Employing and training several thousand new customs officers is not something that can be done overnight. According to the National Career Service the usual route to becoming a customs officer is to begin as an Administrative Assistant , Assistant Officer or Administrative Officer within the service and then to progress up the career ladder. Even so:
“Starting as an administrative assistant… you’ll need 2 GCSEs at grades 9 to 4 (A* to C); an assistant officer, for which you’ll need 5 GCSEs at grades 9 to 4 (A* to C) including English and maths. To start as an officer, you’ll usually need 5 GCSEs at grades 9 to 4 (A* to C) including English and maths [and] A levels (or equivalent).”
Alternatively, potential candidates can sit an internal civil service exam of a similar standard.
What has this got to do with Brexit?
Whatever else Brexit may be about; the single thing that the UK government has focused on is curbing immigration. Moreover, the many “hard Brexiteers” on the government benches are pushing for an exit from the Single Market and the Customs Union – something that a negotiation failure would also force upon the government. So whatever else we might expect the UK government to be doing in the run up to Brexit, employing sufficient border and customs officers (together with the administrative and managerial staff needed to service them) would, you would have thought, have been happening almost immediately Article 50 was triggered. However, as anthropologist and campaigner David Graeber observes:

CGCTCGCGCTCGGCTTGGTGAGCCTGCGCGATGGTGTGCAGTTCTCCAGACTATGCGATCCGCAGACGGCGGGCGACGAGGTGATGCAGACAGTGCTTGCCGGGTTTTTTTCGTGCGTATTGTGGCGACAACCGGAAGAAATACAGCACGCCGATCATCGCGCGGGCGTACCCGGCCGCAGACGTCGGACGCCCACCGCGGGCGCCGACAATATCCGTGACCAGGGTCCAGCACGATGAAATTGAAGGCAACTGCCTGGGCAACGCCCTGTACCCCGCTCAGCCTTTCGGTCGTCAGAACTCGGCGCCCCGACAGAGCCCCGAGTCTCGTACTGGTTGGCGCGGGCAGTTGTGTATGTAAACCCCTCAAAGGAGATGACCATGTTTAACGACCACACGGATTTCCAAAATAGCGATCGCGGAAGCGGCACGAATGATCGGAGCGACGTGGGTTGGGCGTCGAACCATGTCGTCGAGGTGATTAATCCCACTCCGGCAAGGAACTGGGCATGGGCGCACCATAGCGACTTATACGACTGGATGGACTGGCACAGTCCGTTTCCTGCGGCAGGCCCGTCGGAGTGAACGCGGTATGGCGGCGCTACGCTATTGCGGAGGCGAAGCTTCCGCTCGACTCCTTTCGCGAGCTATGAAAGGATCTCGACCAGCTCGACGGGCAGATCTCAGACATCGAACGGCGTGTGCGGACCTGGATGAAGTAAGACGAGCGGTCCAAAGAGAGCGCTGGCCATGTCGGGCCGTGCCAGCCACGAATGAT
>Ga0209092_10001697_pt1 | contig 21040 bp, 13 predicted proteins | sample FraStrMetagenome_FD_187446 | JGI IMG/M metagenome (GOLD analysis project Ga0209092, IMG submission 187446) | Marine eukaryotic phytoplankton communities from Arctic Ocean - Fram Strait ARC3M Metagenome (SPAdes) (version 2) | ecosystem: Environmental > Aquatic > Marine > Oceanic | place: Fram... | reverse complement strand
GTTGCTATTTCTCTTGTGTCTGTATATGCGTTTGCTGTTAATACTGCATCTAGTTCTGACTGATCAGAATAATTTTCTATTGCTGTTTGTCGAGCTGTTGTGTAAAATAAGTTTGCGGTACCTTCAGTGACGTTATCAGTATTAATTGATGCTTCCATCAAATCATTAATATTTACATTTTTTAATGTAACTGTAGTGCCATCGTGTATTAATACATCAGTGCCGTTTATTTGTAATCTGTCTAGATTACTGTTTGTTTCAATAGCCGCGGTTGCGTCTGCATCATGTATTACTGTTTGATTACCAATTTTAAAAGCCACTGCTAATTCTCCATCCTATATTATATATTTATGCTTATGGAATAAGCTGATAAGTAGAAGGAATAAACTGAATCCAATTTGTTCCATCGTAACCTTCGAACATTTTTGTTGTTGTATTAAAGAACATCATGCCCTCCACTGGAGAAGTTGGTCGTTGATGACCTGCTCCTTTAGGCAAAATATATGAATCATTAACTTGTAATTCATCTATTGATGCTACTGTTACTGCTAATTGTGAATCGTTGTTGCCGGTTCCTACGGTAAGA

“I don’t think that they were ever serious about [Brexit]. I think that they were just trying to distract attention. People pointed out that most of the things that they would be doing if they were really serious they haven’t done, they haven’t done anything to hire new customs officials, they haven’t done anything to build the building or even buy the land to put the buildings on what they would have to have if they had a hard border.”
As the old saying goes, “failing to plan means planning to fail.” At the very least, Graeber’s observation points to a prolonged “transitional period” after March 2019, in which the UK government scrabbles around desperately trying to find suitably qualified employees to fill a raft of essential vacancies for jobs that either used to be done by EU officials or that were unnecessary within the Single Market. It is more likely, however, that the UK government has simply not begun to think this far ahead – even though the inability to police Britain’s post-Brexit borders severely weakens the UK government’s negotiating position. Either way, as the full complexity of the practical “nuts and bolts” of Brexit become apparent, it is very likely that the pro-Remain UK Parliament will simply vote down any deal that does not result in Britain remaining in the EU.
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